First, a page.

M87 was in the news back in those hazy pre-pandemic days because a team of incredibly talented people succeeded in getting an image of the the shadow of the event horizon of the black hole at the center of the galaxy.
My goal was somewhat more modest, I wanted to get the relativistic jet that shoots out the galaxy from the accretion disk surrounding the black hole. And, success! It’s there though not especially awe inspiring in this image. You can see it as a bright spot at about 7:00 near the center of the galaxy. It actually extends well out of the galaxy but too faintly to see here.
And while elliptical galaxies are not especially photogenic, resembling nothing more than fuzzy blob, they are awe inspiring to contemplate! M87 has several trillion stars compared to the 100 billion or so in our galaxy. It’s central black hole has a mass several billion times that of our sun. And that black hole is growing…that jet is caused by inflating matter (some gets swept up a a giant magnetic field and flung away in the jet before it cal fall in). By comparison (and probably a good thing for us) our central black hole only appears to snack now and then and is generally quiet.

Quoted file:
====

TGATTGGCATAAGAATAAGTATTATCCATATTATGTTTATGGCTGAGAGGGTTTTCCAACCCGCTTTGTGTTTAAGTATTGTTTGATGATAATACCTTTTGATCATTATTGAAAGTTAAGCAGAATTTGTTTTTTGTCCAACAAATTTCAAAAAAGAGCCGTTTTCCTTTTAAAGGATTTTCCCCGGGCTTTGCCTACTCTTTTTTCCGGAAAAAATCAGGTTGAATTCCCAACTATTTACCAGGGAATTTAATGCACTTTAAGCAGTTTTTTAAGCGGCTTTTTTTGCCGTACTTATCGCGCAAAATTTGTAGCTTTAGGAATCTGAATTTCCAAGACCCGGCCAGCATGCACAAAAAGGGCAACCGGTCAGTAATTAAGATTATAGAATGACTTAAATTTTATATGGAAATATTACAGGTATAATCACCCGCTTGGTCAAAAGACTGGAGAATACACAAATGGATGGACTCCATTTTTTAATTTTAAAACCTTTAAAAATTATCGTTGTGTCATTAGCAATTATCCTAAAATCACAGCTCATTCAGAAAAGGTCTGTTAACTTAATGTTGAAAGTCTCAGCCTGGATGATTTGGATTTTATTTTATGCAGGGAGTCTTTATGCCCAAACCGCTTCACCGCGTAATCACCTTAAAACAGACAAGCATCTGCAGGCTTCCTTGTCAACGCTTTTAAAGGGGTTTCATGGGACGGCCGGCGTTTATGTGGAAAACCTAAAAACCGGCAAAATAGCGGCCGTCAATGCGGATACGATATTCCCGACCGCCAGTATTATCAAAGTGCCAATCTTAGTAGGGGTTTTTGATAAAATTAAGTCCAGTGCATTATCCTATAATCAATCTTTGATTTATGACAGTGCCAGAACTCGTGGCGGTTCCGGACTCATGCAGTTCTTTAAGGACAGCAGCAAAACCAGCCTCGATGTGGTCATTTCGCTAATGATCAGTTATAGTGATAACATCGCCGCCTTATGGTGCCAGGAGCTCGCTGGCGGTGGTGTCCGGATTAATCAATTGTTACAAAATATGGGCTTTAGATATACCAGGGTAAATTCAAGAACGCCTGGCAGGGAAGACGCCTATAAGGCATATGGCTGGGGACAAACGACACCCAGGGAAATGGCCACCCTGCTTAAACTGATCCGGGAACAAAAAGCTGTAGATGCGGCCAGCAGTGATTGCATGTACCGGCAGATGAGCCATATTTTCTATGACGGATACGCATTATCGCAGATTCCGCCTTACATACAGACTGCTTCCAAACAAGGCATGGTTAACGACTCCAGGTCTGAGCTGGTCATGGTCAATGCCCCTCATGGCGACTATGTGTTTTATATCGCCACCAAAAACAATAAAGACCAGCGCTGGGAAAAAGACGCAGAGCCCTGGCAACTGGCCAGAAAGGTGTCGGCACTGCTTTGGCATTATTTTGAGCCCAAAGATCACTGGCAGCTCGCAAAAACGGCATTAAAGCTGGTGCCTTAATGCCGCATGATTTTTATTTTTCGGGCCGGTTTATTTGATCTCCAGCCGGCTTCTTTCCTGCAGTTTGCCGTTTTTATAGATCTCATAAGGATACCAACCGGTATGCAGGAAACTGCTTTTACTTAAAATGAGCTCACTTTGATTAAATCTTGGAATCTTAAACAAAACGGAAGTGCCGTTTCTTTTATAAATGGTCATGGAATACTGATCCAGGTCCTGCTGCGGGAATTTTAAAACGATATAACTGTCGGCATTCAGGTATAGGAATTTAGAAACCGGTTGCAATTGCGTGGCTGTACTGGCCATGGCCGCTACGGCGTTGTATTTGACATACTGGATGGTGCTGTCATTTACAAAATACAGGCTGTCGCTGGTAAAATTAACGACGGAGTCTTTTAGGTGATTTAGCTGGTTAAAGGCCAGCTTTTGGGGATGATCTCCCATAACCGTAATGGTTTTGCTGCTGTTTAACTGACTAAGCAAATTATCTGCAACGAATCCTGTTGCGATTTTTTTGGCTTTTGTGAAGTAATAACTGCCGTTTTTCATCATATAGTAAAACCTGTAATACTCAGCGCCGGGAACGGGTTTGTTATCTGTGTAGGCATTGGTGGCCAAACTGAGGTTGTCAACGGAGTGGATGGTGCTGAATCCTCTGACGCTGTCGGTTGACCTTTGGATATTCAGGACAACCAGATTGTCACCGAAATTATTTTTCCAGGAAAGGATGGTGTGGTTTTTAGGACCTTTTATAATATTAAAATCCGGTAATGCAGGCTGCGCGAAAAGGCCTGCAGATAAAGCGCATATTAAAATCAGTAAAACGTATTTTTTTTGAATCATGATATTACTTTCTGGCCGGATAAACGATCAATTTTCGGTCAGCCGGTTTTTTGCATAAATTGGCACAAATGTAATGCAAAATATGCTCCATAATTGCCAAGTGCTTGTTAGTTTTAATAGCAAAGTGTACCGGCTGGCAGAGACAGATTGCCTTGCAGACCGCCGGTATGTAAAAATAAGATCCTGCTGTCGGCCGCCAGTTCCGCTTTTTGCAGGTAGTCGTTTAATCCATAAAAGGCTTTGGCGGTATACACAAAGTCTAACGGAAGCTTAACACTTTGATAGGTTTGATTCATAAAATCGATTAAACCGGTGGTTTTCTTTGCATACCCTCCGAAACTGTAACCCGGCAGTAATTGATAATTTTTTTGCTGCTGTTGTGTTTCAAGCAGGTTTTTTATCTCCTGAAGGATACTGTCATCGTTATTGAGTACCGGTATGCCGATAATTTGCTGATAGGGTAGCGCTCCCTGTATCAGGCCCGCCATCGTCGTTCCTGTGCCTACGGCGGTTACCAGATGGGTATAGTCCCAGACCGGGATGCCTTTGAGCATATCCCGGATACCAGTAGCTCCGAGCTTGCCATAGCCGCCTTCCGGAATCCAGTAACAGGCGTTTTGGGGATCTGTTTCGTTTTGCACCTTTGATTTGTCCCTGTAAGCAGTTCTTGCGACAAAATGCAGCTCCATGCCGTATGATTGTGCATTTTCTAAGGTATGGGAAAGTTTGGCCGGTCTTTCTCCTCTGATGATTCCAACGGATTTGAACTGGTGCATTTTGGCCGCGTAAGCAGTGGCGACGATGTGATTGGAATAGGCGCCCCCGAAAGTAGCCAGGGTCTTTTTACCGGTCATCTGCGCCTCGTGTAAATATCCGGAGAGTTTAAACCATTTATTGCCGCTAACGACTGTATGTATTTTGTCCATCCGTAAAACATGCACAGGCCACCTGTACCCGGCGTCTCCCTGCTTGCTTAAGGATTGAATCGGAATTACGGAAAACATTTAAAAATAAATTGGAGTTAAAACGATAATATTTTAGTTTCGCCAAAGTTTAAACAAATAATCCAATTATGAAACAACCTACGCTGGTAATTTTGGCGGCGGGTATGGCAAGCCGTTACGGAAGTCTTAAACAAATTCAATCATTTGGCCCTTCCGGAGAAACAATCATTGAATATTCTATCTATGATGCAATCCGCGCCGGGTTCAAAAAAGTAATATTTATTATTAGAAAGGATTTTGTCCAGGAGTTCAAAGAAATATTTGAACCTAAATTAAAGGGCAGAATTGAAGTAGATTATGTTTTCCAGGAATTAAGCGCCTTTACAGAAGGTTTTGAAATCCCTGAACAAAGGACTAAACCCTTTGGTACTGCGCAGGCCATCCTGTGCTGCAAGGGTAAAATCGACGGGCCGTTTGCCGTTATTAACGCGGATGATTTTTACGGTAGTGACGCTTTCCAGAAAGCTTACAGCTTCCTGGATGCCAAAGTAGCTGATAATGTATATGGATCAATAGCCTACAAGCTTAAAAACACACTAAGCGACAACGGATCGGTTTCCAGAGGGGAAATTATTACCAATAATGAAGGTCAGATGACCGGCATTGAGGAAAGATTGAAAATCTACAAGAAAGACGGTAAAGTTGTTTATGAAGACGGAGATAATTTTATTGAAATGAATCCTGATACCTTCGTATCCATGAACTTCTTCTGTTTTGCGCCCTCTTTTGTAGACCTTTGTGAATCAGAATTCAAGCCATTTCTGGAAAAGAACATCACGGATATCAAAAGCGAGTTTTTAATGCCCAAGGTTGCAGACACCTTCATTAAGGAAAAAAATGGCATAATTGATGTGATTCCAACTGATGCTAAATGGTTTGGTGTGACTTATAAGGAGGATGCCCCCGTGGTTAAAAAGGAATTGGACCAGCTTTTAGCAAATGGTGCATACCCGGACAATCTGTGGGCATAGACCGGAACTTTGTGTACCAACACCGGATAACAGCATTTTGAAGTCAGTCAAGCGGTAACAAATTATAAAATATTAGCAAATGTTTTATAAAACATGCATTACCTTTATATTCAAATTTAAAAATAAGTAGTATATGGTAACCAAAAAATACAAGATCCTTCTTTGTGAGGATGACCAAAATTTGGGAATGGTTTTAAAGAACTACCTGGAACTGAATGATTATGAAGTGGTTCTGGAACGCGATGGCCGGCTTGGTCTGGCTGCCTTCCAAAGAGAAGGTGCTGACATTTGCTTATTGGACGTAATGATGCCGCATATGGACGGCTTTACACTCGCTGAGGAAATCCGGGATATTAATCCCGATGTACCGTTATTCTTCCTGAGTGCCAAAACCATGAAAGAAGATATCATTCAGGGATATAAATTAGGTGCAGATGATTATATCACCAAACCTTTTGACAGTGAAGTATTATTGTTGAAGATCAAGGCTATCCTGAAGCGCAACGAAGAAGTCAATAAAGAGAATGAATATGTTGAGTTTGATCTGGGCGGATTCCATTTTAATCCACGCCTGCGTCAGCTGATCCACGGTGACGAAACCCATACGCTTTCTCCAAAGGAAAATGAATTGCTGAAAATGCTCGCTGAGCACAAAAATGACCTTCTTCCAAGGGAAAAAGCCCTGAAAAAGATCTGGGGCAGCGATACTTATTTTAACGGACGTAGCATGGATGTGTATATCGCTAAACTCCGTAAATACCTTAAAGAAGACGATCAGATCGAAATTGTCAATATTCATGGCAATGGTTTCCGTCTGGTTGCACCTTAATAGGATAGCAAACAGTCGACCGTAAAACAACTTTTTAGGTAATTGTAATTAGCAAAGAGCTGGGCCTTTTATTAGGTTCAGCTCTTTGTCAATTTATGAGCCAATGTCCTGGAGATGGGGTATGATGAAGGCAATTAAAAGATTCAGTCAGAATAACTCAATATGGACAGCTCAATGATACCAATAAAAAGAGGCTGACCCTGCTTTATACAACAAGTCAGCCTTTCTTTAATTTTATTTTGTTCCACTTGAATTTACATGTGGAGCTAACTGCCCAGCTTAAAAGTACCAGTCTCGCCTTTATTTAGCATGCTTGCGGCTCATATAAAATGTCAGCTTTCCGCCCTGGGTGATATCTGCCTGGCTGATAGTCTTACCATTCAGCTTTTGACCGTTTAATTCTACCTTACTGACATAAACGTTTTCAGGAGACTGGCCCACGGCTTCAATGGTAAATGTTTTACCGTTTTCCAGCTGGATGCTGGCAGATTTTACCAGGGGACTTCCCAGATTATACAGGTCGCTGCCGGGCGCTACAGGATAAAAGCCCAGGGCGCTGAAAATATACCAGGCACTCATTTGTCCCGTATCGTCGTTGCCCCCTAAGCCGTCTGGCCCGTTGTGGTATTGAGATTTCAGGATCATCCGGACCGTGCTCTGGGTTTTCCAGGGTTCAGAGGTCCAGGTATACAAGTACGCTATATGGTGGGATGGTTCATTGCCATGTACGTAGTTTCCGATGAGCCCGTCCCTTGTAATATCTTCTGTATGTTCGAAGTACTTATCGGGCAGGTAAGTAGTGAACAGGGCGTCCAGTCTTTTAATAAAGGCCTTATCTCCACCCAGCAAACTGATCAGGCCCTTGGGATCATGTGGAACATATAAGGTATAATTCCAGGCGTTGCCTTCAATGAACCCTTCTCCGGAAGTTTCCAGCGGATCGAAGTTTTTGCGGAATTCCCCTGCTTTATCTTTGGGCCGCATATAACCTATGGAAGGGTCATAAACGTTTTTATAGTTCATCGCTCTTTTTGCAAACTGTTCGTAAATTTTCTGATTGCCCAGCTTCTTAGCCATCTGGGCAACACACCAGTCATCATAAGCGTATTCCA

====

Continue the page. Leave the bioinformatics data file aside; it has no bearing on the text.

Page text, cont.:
For all the tech details see astrobin.
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In the past, observational astronomy was often about hunting down difficult objects, not necessarily the most beautiful. I see no reason why astro-photographers should not continue that theme. Amateur astronomy is not only about capturing beautiful nebulae. So well done for capturing M87 and thanks for pointing out the jet – it will inspire me to attempt it myself in a few months.